Other elements can personalize a funeral service in addition to themes and creative décor. For example, music at a funeral service is not strictly limited to religious hymns. Funeral song selection can and should include the decedent’s favorite music. Photographs can easily personalize a service as well. Today it is commonplace to feature not only photographs but also video tributes during a visitation. Favorite religious passages, prayers, poems and other written works can be read at the service or printed in programs for an added personal touch as well. Many families also choose to host receptions after the service, either at the funeral home, in the family’s home or at a favorite venue, such as a restaurant or park. These gatherings can be formal or extremely casual and usually include food and drink and sometimes entertainment. Receptions can be easily personalized with the decedent’s favorite music, activities, foods and beverages. Many are hosted pot-luck style these days to minimize the pressure and expense on surviving family and help guests feel more involved. The bottom line is that funeral services are changing to meet the needs of a generation that has different ideas about life and death. You, and those you care for, can expect more and demand more from the funeral planning process. Making a plan in advance is the best way to ensure that one’s memorial service matches their personality and preferences.
How Long Should a Celebration of life Last?
There is no set time limit on how long a celebration of life should last. The amount of time it will take is different for everyone, depending largely on their age, life, and whether they have any grieving children. When it comes to how long celebrations of life should last, it really depends on the person who has passed away.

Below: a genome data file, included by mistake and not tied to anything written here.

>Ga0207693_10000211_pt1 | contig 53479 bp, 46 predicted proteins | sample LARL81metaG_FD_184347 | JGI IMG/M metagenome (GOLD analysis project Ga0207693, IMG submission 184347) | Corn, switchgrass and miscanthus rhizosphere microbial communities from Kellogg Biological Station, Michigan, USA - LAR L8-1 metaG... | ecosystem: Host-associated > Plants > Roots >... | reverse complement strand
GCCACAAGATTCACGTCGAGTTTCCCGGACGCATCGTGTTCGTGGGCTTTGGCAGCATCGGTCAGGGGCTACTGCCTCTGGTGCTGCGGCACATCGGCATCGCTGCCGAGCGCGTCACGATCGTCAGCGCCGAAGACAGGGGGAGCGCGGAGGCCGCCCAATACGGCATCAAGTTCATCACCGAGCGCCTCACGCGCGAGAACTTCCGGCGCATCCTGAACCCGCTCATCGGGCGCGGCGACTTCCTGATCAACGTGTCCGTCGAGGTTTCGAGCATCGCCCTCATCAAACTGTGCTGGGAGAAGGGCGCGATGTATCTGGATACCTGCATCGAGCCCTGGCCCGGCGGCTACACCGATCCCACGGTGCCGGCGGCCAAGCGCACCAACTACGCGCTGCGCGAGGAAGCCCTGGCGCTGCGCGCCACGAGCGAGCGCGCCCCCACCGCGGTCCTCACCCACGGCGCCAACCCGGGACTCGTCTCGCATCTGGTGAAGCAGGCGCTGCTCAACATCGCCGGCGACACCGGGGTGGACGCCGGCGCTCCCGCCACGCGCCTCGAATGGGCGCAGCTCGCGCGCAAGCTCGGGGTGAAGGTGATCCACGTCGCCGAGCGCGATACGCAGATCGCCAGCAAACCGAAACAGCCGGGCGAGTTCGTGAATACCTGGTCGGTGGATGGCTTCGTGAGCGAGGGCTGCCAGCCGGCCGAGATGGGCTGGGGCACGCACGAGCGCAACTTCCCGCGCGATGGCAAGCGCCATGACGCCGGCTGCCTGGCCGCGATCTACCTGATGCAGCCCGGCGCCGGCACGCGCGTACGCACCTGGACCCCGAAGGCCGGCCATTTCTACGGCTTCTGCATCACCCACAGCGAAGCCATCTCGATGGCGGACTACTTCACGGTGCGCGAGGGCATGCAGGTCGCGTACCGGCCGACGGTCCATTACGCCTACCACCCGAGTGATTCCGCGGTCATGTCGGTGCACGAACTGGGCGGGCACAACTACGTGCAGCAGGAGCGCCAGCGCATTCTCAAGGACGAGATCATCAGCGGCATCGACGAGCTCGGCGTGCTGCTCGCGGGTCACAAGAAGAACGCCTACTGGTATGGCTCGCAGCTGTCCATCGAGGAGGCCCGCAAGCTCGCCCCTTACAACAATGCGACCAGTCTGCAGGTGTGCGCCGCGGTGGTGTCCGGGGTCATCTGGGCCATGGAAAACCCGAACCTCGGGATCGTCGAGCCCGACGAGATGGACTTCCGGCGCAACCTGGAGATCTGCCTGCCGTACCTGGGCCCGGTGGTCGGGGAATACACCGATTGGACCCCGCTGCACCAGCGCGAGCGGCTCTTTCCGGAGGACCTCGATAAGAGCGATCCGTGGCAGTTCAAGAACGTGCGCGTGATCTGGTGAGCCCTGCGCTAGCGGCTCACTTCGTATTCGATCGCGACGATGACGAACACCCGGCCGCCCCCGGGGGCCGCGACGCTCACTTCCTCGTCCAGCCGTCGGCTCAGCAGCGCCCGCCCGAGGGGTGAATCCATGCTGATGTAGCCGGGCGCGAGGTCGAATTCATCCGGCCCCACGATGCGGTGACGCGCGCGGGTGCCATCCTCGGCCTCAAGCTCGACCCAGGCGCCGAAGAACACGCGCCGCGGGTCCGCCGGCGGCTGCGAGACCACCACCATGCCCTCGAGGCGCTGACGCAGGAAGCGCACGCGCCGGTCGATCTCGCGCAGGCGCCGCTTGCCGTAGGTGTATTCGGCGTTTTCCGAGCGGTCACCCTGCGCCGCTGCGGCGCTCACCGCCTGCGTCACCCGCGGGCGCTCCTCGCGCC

First and foremost, you need to know what your loved one would have wanted. If they didn’t want a huge party, don’t do it. If they did, go all out.
A List of Ideas
These memorial ideas to personalize and make your loved one's Celbration of Life a little bit unique – just like your loved one.
Take the time to write a beautiful eulogy
Get a beautiful cremation urn
Hand out memorial favors to those who attend, such as the person's favorite recipe or seed pack of their favorite flowers
Create a video or photo montage set to their favorite song
Livestream the service for those who cannot attend
Display a custom portrait in place of or in addition to the traditional photograph
Decorate with symbols of their favorite pastime, e.g., in the colors of their favorite sports team, or herbs and foliage for an avid gardener
Serve their favorite food or treat at the reception
Use “My special memory of you” cards to have people write down a favorite memory or story
Have attendees bring a recipe to create a memorial cookbook
Take pictures of projects the loved one helped with
Collect photos for a scrapbook
Ask for quotes that remind people of your loved one
Have stones, wood tags, quilt squares, or Jenga blocks available for people to sign and write a message, then use them to create a memorial
Set up a memory board for people to add their own photos, notes, memories, and condolences
Fill a time capsule with notes, photos, and memorabilia; the burial can be a part of the service or a separate event
Give out flower seed packets as funeral service favors, which crowdsources the spread of blossoms in memory of your loved one
Name a star in their memory
Ask family and friends to share a quote that represents your loved one and create a Quote Board
Start a Book Club with family and friends in your loved one’s honor. Read their favorite genres, authors, or inspirational books.
By focusing the funeral service on thins, the decedent enjoyed, and the experiences shared throughout their life, it encourages storytelling and discussion, which is an excellent way to preserve family memories. In some instances, these conversations may allow the family to learn special things about their late loved one that they may have never known otherwise.